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Sanctions and Counter-Sanctions: How Might They Affect the Supply of Nuclear Fuel from Russia to the United States?

View of a landscape, Chaunski district, Chukotka, Russia where the Soviet Union used to extract Uranium
View of a landscape, Chaunski district, Chukotka, Russia where the Soviet Union used to extract Uranium
Natalia Nikipelova

Natalia Nikipelova

President of the Russian Company TVEL

“We think that no sanctions can destroy the cooperation that is necessary for the safe development of atomic energy”

Russia accounts for 14% of U.S. uranium imports

A Russian company, TVEL, produces fuel for nuclear reactors and is owned by the Russian state corporation Rosatom. It also supplies nuclear fuel for 78 reactors at nuclear power plants in 15 countries (mainly in Europe and Asia) as well as teaching reactors in several countries and reactors for the Russian navy. TVEL’s plans to supply fuel to the U.S. were first reported two years ago.

View of uranium mines, Chaunsky district, Chukotka, Russia
View of uranium mines, Chaunsky district, Chukotka, Russia

In May 2016, the U.S.-based multinational conglomerate General Electric (GE) announced that Global Nuclear Fuel, a joint venture between GE and the Japanese companies, Toshiba and Hitachi, had signed an agreement with TVEL to buy nuclear fuel from a company named TVS-Kvadrat to go to the American market. The fuel was meant to be used in reactors like the pressurized water reactors (PWRs) that are made by the American company Westinghouse, which is owned by Toshiba. GE said at the time that 35 reactors of that type were operating in the United States and that delivery was supposed to start in 2019.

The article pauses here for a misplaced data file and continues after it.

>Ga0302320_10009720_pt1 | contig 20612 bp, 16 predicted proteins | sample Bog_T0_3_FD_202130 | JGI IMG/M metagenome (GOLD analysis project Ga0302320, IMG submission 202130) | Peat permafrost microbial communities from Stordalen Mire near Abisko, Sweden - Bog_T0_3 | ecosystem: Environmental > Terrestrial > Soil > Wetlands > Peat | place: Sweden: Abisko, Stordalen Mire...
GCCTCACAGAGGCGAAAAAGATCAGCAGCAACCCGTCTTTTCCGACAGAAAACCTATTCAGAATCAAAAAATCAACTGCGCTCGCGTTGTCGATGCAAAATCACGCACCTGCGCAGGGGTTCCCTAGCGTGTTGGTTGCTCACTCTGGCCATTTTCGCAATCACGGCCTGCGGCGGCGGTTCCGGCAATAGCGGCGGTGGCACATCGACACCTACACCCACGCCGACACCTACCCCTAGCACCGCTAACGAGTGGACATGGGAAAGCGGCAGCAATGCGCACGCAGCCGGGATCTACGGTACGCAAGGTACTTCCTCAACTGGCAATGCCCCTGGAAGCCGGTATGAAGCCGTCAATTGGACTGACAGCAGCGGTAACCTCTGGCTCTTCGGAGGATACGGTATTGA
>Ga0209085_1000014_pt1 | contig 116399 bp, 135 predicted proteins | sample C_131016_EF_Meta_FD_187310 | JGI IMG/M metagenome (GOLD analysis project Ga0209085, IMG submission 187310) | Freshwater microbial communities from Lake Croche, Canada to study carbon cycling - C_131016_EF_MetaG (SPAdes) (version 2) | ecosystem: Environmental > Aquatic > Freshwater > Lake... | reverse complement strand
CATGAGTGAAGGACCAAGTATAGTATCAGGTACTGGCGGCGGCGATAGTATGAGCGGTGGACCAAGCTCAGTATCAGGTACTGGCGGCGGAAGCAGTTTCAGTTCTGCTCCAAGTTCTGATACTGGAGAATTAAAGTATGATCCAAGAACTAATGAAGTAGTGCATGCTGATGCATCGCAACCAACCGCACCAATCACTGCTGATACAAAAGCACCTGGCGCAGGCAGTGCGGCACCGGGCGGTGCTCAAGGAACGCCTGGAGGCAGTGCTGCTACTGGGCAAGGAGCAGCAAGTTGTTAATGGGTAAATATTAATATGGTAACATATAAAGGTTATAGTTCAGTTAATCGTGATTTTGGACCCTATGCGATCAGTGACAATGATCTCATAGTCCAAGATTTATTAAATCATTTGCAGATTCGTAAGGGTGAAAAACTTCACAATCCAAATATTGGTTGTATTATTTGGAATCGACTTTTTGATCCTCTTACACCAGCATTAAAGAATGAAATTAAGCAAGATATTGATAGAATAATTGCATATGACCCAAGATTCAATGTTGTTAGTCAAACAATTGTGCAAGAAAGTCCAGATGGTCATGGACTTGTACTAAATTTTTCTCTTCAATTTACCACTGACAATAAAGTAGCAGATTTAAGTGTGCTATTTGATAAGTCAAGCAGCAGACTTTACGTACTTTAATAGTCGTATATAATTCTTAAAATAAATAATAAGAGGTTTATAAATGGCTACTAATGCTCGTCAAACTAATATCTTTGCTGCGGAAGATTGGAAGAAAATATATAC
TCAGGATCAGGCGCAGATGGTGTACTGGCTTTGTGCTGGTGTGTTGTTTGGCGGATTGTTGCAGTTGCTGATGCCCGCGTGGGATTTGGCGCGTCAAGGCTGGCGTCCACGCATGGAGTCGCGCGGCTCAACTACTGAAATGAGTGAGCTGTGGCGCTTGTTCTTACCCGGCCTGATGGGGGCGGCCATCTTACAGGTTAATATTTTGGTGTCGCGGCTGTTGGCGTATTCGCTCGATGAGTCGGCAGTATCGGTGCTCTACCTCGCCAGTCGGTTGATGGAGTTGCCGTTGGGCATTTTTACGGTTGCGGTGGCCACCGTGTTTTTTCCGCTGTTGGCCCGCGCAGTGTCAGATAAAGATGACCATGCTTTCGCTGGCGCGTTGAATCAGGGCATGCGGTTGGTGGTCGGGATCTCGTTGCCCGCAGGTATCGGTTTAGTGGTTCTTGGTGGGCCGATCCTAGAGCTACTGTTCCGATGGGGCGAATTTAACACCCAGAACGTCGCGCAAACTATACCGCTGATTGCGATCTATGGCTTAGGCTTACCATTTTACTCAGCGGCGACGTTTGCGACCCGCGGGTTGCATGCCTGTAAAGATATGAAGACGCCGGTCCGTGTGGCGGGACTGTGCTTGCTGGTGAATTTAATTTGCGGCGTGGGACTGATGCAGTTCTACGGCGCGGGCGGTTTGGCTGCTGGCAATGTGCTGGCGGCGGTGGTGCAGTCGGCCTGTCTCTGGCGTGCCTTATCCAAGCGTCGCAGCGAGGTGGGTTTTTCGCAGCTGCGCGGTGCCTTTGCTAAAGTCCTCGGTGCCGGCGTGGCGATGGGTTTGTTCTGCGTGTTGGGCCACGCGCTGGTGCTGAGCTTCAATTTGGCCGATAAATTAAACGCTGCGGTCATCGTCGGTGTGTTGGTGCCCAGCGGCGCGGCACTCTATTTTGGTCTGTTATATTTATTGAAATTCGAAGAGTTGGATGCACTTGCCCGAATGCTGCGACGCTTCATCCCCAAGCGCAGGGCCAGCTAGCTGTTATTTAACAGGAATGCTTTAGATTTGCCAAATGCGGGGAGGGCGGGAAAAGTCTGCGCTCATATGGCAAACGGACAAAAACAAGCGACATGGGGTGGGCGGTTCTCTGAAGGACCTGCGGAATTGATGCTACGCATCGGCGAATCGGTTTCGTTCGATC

TVS-Kvadrat produces fuel for Western-design nuclear reactors. Commenting on the company’s business plans, the Russian newspaper Kommersant noted in the summer of 2016 that TVS-Kvadrat’s push was in response to Westinghouse’s own move into the international nuclear fuel market, Kommersant reporting, “...the (American’s) greatest progress was made in Ukraine, which declared a complete rejection of Russian fuel in the future.”

Two months ago, Natalia Nikipelova told RIA Novosti that there was no reason to believe the U.S. – TVS-Kvadrat project would end. On May 15, TVEL’s senior vice president, Oleg Grigoriev, said that shipments to the U.S. would begin, as planned, in 2019.

TVEL made its first pilot deliveries of nuclear fuel for reactors of western design four years ago -- in June 2014, to the Ringhals nuclear plant in Sweden. In early May 2018, according to Oleg Grigoriev, TVEL finished the third stage of testing. It signed its first commercial contract for the export of nuclear fuel with the Swedish government company Vattenfall in 2016.

Today the United States has 99 functioning nuclear reactors and no plans to start building new reactors. The Washington Post reported that neither the Trump administration nor the U.S. Congress have plans to start new nuclear energy projected.

U.S. -- The front of the Washington Post building, Washington, October 12, 2015
U.S. -- The front of the Washington Post building, Washington, October 12, 2015

If new sanctions against Russia come into effect, it appears they will not affect shipments of Russian nuclear fuel to nuclear reactors currently operating in the United States. Hypothetically, sanctions could affect deliveries to the two new reactors projected to open in two-three years.

TVEL may want to supply its fuel to older models of American reactors. For example, Rosatom estimates the potential U.S. market for TVS-Kvadrat in Europe and the U.S. to be around 100 reactors. Almost all of the reactors have been functioning in the U.S for several decades, and even the cancellation of supplies of this fuel from Russia, if it comes to this, is unlikely to significantly affect their work.

U.S. Department of Energy reported in 2016 that Russian share in global imports of uranium to the United States was 14%.

Canada’s share was 25%, Kazakhstan’s share was 24%, Australia’s was 20% and 4% came from Uzbekistan. Only 11% of the uranium used by U.S. nuclear reactors comes from U.S. domestic producers, while 89% of its domestic needs are met with imports from other countries.

Adapted from